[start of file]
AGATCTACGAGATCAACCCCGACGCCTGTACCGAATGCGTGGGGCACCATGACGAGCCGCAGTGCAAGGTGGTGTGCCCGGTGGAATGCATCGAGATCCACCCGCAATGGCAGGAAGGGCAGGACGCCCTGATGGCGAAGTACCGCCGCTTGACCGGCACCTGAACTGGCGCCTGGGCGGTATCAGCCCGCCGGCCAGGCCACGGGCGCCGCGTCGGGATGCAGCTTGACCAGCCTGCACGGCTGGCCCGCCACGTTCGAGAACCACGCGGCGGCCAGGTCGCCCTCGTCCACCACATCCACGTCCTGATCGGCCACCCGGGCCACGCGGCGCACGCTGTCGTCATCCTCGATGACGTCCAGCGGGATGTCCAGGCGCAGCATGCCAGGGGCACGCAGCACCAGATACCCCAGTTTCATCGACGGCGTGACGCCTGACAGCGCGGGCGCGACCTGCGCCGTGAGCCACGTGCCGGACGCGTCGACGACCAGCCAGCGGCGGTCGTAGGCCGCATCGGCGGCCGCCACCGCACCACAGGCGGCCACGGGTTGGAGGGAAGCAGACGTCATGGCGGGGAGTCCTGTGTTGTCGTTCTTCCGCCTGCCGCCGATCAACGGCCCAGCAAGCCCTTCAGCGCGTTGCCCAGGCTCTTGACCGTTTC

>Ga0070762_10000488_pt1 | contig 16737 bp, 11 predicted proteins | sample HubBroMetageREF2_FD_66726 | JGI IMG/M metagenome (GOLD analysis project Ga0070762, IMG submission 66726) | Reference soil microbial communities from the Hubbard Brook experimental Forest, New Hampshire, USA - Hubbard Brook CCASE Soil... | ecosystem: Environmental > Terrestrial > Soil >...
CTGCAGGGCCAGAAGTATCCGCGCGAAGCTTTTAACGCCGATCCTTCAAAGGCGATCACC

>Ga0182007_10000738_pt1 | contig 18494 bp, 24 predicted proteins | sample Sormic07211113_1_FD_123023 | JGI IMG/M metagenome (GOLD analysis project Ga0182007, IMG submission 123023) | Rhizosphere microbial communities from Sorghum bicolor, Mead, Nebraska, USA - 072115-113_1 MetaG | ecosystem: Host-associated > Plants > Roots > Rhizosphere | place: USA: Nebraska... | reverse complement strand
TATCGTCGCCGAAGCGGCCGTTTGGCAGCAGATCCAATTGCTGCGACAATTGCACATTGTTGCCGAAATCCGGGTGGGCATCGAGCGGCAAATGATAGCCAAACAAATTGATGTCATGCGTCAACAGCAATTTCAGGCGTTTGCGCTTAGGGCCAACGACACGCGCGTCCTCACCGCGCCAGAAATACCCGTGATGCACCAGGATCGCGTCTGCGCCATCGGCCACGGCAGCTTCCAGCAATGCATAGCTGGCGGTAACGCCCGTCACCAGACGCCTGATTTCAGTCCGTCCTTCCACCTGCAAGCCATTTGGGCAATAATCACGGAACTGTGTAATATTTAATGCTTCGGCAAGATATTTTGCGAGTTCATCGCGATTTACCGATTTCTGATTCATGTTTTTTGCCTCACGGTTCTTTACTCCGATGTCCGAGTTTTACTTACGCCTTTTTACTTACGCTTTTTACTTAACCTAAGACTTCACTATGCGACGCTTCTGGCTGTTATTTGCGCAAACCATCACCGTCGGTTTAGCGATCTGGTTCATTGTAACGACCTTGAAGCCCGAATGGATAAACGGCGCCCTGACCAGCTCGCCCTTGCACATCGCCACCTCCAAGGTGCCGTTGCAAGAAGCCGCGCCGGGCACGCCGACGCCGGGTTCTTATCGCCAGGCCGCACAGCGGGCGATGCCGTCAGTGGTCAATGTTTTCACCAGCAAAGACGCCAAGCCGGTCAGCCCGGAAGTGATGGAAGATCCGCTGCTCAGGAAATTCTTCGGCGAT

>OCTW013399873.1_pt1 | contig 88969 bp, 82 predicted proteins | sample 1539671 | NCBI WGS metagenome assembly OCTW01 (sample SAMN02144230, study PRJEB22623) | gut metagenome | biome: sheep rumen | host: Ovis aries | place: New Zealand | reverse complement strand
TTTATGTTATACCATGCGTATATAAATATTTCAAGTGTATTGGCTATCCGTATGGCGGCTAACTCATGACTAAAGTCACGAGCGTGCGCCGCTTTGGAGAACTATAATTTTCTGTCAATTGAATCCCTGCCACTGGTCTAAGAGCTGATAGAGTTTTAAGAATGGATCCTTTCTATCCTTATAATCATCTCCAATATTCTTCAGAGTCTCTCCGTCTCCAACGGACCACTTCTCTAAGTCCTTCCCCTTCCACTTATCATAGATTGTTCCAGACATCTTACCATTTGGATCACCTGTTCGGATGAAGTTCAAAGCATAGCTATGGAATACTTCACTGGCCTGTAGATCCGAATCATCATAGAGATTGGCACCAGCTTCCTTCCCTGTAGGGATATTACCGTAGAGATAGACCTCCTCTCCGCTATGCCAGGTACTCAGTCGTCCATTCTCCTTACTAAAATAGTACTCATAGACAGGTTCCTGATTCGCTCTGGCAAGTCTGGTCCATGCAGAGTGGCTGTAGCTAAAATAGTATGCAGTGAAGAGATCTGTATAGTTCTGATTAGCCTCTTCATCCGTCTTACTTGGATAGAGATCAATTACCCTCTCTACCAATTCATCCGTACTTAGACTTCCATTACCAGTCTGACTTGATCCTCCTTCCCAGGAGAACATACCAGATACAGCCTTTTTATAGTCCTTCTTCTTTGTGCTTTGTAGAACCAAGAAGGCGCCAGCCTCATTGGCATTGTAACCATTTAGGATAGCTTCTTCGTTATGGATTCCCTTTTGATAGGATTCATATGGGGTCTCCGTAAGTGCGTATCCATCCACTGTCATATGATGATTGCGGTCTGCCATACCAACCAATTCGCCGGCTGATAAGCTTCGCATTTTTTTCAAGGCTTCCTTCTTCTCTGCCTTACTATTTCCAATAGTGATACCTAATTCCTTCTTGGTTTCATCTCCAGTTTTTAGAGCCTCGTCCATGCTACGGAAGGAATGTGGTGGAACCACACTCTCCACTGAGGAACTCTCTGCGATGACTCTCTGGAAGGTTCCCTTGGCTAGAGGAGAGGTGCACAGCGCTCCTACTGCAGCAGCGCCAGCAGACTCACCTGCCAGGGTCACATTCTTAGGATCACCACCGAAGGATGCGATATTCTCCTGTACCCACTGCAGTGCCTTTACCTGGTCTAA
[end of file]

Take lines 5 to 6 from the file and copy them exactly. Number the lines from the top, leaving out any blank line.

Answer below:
TATCGTCGCCGAAGCGGCCGTTTGGCAGCAGATCCAATTGCTGCGACAATTGCACATTGTTGCCGAAATCCGGGTGGGCATCGAGCGGCAAATGATAGCCAAACAAATTGATGTCATGCGTCAACAGCAATTTCAGGCGTTTGCGCTTAGGGCCAACGACACGCGCGTCCTCACCGCGCCAGAAATACCCGTGATGCACCAGGATCGCGTCTGCGCCATCGGCCACGGCAGCTTCCAGCAATGCATAGCTGGCGGTAACGCCCGTCACCAGACGCCTGATTTCAGTCCGTCCTTCCACCTGCAAGCCATTTGGGCAATAATCACGGAACTGTGTAATATTTAATGCTTCGGCAAGATATTTTGCGAGTTCATCGCGATTTACCGATTTCTGATTCATGTTTTTTGCCTCACGGTTCTTTACTCCGATGTCCGAGTTTTACTTACGCCTTTTTACTTACGCTTTTTACTTAACCTAAGACTTCACTATGCGACGCTTCTGGCTGTTATTTGCGCAAACCATCACCGTCGGTTTAGCGATCTGGTTCATTGTAACGACCTTGAAGCCCGAATGGATAAACGGCGCCCTGACCAGCTCGCCCTTGCACATCGCCACCTCCAAGGTGCCGTTGCAAGAAGCCGCGCCGGGCACGCCGACGCCGGGTTCTTATCGCCAGGCCGCACAGCGGGCGATGCCGTCAGTGGTCAATGTTTTCACCAGCAAAGACGCCAAGCCGGTCAGCCCGGAAGTGATGGAAGATCCGCTGCTCAGGAAATTCTTCGGCGAT

>OCTW013399873.1_pt1 | contig 88969 bp, 82 predicted proteins | sample 1539671 | NCBI WGS metagenome assembly OCTW01 (sample SAMN02144230, study PRJEB22623) | gut metagenome | biome: sheep rumen | host: Ovis aries | place: New Zealand | reverse complement strand